Classes or Private Training?
Both Hanson and Fisher say it's important for a new dog owner to have a relationship with an experienced trainer who uses a positive reinforcement approach to training. Then you can work with the trainer -- either one-on-one or in a class -- to learn the things you need to know to train your dog.
Fisher points out that the relationship with a professional trainer doesn't have to be a long-term commitment. "After 4 to 6 months of classes," she says, "you'll know enough to get you through the 12 or so years the dog is with you."
Classes have certain benefits compared to private sessions:
- They are generally less expensive.
- You're around other people with dogs that are doing the same thing, which means there's a built-in support system.
- You have a chance, especially with a puppy, to start socializing your dog with other people and other dogs.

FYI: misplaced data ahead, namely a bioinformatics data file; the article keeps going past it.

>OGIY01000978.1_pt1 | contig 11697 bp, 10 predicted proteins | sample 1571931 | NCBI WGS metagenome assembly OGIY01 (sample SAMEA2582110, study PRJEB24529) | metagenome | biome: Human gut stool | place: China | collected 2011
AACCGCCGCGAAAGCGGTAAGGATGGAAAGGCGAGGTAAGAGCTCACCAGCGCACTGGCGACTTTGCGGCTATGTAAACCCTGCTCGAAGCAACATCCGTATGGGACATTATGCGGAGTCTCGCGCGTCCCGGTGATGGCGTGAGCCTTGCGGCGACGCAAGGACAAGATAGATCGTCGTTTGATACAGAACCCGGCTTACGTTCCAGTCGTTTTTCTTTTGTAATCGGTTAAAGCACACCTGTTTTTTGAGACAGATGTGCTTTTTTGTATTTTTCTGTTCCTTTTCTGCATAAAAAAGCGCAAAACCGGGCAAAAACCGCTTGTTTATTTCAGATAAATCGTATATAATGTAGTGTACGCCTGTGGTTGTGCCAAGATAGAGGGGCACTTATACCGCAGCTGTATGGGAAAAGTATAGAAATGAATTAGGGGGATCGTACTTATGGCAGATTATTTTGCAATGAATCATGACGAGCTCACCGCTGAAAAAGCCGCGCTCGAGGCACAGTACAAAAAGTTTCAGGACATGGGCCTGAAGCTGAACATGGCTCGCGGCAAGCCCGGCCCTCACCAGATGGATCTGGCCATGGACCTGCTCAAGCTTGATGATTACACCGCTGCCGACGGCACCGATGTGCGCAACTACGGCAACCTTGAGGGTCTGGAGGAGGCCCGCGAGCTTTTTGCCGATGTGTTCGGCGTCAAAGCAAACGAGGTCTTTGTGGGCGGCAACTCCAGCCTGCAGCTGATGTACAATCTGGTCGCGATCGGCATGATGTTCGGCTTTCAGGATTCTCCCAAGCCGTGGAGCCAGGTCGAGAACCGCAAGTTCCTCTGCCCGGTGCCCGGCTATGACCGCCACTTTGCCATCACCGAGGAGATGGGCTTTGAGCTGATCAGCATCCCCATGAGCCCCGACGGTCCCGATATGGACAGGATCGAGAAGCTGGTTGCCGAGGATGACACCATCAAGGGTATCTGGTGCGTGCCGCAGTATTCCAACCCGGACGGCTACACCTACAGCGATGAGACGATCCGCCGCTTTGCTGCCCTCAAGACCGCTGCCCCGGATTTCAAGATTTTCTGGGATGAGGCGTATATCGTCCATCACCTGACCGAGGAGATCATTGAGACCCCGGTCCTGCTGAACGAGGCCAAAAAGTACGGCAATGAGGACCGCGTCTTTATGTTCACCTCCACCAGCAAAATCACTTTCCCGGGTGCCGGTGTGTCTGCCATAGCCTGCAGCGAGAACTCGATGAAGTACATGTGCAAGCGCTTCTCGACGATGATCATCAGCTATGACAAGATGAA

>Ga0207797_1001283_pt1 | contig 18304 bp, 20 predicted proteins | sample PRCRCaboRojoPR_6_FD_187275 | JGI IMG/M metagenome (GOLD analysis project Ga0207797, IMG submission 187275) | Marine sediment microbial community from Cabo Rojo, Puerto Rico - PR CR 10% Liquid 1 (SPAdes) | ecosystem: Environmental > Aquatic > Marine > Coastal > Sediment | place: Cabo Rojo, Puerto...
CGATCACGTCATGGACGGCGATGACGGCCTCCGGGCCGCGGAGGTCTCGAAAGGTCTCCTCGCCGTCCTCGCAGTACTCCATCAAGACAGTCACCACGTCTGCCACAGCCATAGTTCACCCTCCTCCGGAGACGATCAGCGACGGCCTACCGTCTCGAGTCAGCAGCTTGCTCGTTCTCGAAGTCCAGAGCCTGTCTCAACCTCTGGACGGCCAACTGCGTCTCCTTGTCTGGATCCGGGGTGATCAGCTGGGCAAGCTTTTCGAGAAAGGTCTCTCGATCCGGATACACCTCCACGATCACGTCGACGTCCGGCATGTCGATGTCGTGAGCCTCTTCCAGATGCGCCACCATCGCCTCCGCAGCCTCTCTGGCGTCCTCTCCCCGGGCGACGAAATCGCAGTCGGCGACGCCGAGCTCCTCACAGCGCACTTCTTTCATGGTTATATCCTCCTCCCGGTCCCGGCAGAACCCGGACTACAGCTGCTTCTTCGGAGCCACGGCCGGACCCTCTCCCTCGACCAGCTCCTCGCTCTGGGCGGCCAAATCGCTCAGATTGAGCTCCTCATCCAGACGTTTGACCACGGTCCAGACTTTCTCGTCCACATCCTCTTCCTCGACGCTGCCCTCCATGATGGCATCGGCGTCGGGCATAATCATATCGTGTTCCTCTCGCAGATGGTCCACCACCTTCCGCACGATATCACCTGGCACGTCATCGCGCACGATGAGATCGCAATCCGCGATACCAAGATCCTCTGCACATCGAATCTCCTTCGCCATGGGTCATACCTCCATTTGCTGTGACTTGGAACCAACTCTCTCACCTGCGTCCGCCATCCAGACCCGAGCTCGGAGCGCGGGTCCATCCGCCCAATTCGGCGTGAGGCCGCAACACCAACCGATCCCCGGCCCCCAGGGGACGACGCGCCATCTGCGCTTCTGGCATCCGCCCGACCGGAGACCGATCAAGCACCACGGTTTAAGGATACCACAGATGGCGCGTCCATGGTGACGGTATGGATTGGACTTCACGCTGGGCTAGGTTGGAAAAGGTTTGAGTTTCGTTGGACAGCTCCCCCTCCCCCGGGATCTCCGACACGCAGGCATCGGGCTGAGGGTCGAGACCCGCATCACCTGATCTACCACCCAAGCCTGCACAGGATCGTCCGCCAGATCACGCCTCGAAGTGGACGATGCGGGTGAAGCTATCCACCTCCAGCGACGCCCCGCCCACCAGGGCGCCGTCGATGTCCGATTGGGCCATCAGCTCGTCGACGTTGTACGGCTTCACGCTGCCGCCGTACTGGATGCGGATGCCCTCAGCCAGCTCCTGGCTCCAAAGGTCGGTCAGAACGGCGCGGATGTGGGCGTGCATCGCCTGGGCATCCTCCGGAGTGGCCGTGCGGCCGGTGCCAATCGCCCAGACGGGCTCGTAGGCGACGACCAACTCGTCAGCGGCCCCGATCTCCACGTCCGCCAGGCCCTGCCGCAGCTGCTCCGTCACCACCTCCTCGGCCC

Socialization, which helps a dog learn how to act around other dogs and people, should start early. "Socialization," Fisher says is the process by which a dog learns to accept things that are new."
Is Your Dog Socialized?
"The first question I ask when talking to a new client about the kind of training environment they should have is 'How is your dog around other dogs and other people?'" says Cathy Bruce, owner of Canine Country Academy dog training in Dacula, Ga.
"If the dog has not socialized well or has some type of reaction behavior around other dogs and people, its stress level is going to be too high to learn from training in a class setting," Bruce says. In that case, she recommends private home training.
This is typically an issue with older dogs, dogs whose training has been delayed, or rescue dogs that were not socialized well. "If it's a puppy," Bruce says, "I usually recommend we start out in a class."
"We really like to see people start in a class with their puppy at 8 weeks of age," Hanson says. That's because you'll be working with a clean slate, he says, and it will be a lot easier to shape and mold behavior.